Of the 29 patients with mechanical complications, there were 12 patients with aseptic loosening, three in combination with prosthetic stem fracture. In seven of these patients, the clinical signs of prosthetic loosening had started more than one year before the diagnosis was established. There was one case of excessive wear, in four cases, the wrong prosthetic size was used, in four cases, the implant was malpositioned, in two cases, there was leg length discrepancy, and in six cases, there were intraoperative fractures. The most common complication was implant loosening in 12 patients.
3.2. Review of Patients Examined with Provocation-CT for Evaluating of Implant Loosening
Ten patients had been examined with standard plain X-ray examination and provocation-CT examination and also undergone surgery. This group consisted of 4 women and 6 men, mean age 57 years, who had previously been operated for hip osteoarthritis (n = 7), rheumatoid arthritis (n = 1), and a primary bone tumor (n = 2). The primary surgery had been a cemented THR in seven cases and an uncemented THR in two cases and a cemented tumor knee replacement in one case. The standard X-ray approach led to a correct result according to surgical findings during revision in 3 of the 20 implants, compared to 14 of the 20 implants examined with provocation-CT (Tables 2 and 3).
In Sweden, around 17,000 total hip replacements (THRs) are performed annually, and 97% of all THRs performed during the last 10 years were not followed by a reoperation . However remarkable this achievement is, it still leaves some 500 Swedish patients with a need for reoperation after primary THR.
The incidence of postoperative complications is still the most frequently used surrogate marker of quality in surgery. A complication can be defined as “any deviation from the ideal postoperative course that is not inherent in the procedure and does not comprise failure to cure” .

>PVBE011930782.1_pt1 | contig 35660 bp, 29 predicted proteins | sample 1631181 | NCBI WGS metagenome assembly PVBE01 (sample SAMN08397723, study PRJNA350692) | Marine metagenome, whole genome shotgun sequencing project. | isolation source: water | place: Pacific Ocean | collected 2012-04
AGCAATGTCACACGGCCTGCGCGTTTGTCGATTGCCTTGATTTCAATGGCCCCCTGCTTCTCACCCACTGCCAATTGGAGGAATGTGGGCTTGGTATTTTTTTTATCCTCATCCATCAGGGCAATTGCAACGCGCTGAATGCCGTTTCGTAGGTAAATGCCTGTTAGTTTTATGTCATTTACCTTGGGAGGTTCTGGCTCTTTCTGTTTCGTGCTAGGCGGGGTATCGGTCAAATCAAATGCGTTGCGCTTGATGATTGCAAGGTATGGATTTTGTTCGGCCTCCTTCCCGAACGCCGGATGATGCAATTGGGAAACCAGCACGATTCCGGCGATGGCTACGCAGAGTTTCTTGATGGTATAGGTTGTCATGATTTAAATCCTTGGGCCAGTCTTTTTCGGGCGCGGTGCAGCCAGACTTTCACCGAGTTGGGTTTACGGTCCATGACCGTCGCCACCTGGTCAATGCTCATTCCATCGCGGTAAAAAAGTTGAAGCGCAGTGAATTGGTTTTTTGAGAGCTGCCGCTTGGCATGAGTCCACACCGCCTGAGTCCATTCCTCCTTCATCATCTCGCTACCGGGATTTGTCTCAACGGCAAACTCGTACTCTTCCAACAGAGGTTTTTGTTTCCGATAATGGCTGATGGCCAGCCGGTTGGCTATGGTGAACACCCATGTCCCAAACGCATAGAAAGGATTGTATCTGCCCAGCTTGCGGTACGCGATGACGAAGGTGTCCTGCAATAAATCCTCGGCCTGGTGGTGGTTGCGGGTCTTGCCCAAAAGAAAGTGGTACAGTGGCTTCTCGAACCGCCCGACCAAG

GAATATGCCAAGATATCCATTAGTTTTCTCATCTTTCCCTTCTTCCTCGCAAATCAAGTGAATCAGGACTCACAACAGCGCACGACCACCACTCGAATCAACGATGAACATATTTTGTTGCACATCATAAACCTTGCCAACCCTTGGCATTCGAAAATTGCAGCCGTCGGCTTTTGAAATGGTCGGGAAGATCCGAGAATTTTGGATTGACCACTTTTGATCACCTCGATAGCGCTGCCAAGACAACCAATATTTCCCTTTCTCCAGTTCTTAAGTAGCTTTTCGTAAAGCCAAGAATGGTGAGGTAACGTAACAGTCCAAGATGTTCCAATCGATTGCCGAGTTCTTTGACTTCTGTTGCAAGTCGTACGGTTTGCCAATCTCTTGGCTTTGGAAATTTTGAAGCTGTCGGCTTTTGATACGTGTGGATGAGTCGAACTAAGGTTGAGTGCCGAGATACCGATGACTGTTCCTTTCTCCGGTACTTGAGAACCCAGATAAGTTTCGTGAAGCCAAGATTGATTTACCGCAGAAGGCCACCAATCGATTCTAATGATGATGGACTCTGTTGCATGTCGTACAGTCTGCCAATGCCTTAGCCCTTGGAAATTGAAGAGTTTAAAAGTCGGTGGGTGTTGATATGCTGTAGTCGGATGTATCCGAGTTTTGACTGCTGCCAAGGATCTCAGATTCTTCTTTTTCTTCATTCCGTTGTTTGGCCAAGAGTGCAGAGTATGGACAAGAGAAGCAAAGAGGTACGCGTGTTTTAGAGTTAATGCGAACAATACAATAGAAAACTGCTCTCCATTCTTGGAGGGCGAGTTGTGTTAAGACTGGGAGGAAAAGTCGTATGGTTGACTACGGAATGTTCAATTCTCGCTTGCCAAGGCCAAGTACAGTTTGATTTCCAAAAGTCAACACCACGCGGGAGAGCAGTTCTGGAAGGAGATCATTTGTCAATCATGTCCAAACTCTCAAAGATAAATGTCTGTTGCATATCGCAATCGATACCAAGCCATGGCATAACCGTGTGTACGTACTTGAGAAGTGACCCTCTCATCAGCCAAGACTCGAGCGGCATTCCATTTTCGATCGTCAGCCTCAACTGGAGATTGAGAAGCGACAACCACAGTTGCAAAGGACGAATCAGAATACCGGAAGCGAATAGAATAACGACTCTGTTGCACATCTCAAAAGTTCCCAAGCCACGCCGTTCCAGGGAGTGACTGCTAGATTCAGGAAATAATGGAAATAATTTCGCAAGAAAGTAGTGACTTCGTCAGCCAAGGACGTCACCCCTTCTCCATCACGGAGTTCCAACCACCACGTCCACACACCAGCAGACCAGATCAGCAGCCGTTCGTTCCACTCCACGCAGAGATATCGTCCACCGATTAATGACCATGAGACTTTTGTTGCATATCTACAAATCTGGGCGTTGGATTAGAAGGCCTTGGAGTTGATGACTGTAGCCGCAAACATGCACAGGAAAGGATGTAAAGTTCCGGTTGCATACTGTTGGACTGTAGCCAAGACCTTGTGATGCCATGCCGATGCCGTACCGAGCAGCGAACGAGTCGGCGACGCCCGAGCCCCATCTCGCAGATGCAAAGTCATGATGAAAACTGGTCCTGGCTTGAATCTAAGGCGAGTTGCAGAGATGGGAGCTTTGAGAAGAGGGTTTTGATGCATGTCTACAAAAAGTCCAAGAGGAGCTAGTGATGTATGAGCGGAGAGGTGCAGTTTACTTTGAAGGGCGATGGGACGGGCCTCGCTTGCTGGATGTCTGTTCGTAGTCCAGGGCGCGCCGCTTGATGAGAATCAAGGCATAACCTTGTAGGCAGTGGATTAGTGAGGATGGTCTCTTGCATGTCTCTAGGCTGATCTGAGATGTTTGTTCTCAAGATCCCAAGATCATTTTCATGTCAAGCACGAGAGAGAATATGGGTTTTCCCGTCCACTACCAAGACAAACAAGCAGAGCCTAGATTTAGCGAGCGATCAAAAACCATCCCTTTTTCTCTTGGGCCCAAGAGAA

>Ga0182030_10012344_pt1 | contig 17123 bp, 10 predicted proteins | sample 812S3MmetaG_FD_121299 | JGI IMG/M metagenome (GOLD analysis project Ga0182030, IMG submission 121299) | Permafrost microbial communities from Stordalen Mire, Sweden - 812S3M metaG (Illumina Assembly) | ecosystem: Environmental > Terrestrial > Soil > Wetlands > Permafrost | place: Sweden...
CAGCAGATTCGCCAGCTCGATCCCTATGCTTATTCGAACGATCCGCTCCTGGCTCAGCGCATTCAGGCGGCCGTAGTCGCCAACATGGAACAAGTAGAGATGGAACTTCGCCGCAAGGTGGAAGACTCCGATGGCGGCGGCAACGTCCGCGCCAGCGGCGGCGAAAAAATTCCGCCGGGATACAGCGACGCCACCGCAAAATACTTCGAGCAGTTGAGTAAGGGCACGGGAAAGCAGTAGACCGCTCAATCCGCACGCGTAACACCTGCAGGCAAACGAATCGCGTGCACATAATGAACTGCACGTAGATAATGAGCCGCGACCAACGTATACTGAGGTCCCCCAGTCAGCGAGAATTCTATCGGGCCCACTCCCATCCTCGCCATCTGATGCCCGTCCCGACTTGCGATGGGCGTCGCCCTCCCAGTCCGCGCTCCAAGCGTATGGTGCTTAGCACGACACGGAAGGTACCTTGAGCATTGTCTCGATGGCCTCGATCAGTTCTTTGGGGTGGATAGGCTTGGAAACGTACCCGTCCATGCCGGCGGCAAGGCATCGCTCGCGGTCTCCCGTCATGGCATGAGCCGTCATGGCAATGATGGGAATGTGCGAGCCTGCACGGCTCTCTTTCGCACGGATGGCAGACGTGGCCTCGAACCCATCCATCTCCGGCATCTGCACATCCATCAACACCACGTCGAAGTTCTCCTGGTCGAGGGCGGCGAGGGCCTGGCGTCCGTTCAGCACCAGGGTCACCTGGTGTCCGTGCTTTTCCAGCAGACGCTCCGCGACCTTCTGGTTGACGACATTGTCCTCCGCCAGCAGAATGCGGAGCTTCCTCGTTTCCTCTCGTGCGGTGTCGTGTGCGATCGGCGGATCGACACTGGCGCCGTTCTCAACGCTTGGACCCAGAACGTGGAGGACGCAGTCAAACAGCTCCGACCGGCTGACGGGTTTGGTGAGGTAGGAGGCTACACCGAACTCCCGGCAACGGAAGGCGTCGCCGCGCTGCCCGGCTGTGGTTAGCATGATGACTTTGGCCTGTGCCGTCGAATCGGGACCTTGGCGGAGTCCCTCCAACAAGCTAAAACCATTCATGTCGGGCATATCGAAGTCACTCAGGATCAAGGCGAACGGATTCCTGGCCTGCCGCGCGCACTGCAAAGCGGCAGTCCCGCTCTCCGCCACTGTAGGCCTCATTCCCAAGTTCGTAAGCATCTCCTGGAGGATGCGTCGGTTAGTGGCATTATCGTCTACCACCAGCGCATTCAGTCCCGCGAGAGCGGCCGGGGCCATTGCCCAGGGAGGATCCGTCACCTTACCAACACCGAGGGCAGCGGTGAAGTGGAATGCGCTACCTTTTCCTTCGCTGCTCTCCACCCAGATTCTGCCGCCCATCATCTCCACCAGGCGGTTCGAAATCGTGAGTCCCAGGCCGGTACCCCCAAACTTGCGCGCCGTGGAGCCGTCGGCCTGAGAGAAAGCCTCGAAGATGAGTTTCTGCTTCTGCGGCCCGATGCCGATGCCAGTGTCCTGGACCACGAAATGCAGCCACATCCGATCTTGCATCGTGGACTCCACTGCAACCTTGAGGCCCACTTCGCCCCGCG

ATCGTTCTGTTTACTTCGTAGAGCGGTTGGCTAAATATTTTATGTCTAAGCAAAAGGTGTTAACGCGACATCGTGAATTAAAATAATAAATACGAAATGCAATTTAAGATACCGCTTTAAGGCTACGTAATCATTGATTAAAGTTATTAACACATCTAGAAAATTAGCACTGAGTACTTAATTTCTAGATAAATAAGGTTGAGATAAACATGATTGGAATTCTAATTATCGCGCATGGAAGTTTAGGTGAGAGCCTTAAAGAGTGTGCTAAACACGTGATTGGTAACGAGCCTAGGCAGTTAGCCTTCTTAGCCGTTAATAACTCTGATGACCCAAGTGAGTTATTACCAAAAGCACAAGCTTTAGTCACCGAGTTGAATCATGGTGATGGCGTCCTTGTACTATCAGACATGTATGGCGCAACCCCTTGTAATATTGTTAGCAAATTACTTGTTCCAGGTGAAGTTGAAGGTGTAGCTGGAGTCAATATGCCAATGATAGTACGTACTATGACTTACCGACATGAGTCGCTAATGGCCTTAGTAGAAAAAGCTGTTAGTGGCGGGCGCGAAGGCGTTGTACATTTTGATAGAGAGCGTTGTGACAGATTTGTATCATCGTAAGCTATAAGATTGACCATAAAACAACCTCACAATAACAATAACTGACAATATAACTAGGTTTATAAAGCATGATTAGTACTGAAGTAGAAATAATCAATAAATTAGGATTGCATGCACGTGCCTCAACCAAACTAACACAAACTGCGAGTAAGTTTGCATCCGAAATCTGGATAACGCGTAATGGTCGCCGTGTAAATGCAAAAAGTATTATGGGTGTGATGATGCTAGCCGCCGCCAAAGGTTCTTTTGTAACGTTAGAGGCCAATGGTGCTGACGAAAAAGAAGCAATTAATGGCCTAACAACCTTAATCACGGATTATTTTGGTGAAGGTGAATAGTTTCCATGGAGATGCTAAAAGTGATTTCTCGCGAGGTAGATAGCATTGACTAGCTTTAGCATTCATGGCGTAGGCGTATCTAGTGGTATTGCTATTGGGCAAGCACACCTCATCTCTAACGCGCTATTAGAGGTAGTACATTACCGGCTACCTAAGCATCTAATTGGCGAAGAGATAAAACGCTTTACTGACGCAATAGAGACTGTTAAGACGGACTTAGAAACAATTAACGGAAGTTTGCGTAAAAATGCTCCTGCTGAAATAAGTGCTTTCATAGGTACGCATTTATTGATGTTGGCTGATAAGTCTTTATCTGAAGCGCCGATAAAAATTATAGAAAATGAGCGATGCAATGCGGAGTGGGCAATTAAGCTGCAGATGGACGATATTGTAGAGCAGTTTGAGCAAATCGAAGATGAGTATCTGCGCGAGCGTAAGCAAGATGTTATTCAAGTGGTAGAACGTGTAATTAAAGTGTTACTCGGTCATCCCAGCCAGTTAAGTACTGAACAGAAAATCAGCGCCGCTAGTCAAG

The findings of our registry study indicate that a third of THR-related mechanical complications could potentially have been diagnosed better with a more precise tool. If our sample of 200 patients in the study cohort of 1,350 was representative, almost 200 of the 1,350 patients can be estimated to have suffered from mechanical complications that would have been reimbursed and in approximately 55 patients IMA would have contributed to an earlier and more correct diagnosis, potentially avoiding a lengthy and resource demanding diagnostic process.
A strength of this study was that it only includes patients with injuries that have been confirmed as avoidable. As the LöF has access to the complete medical records of the patients, we could do an in depth-assessment of each patient. The definition of avoidable injury was according to the insurance terms, which are based on the Patient Injury Act (ref SFS 1996 : 799). According to this act, “compensation is allowed for an injury caused by examination, care, treatment, or similar procedure, provided that the injury could have been avoided by choice of a different manner of performance or by a different procedure with the same effect, but with a lower total risk.” Evaluation is performed in retrospect. The experienced professional is considered as the norm, which, for the topic of this paper, can be equalled with that if the THR, or the diagnostic work-up, was performed in accordance with what an experienced surgeon following professional standards at the time of surgery would have done, the injury is most likely not compensated. A limitation of this study is that as the LöF only comprises claims that have been submitted voluntarily by patients, this study cannot make any statements about incidence or prevalence in general. A further limitation is that the decision on the injury being avoidable or not is taken by someone not involved in the care of the patient and, hence, has no access to all details of the care. However, the insurance terms are clear, and the evaluation is performed by experienced orthopedic surgeons not involved in the care of the patient, factors that all speak in favor of an objective evaluation.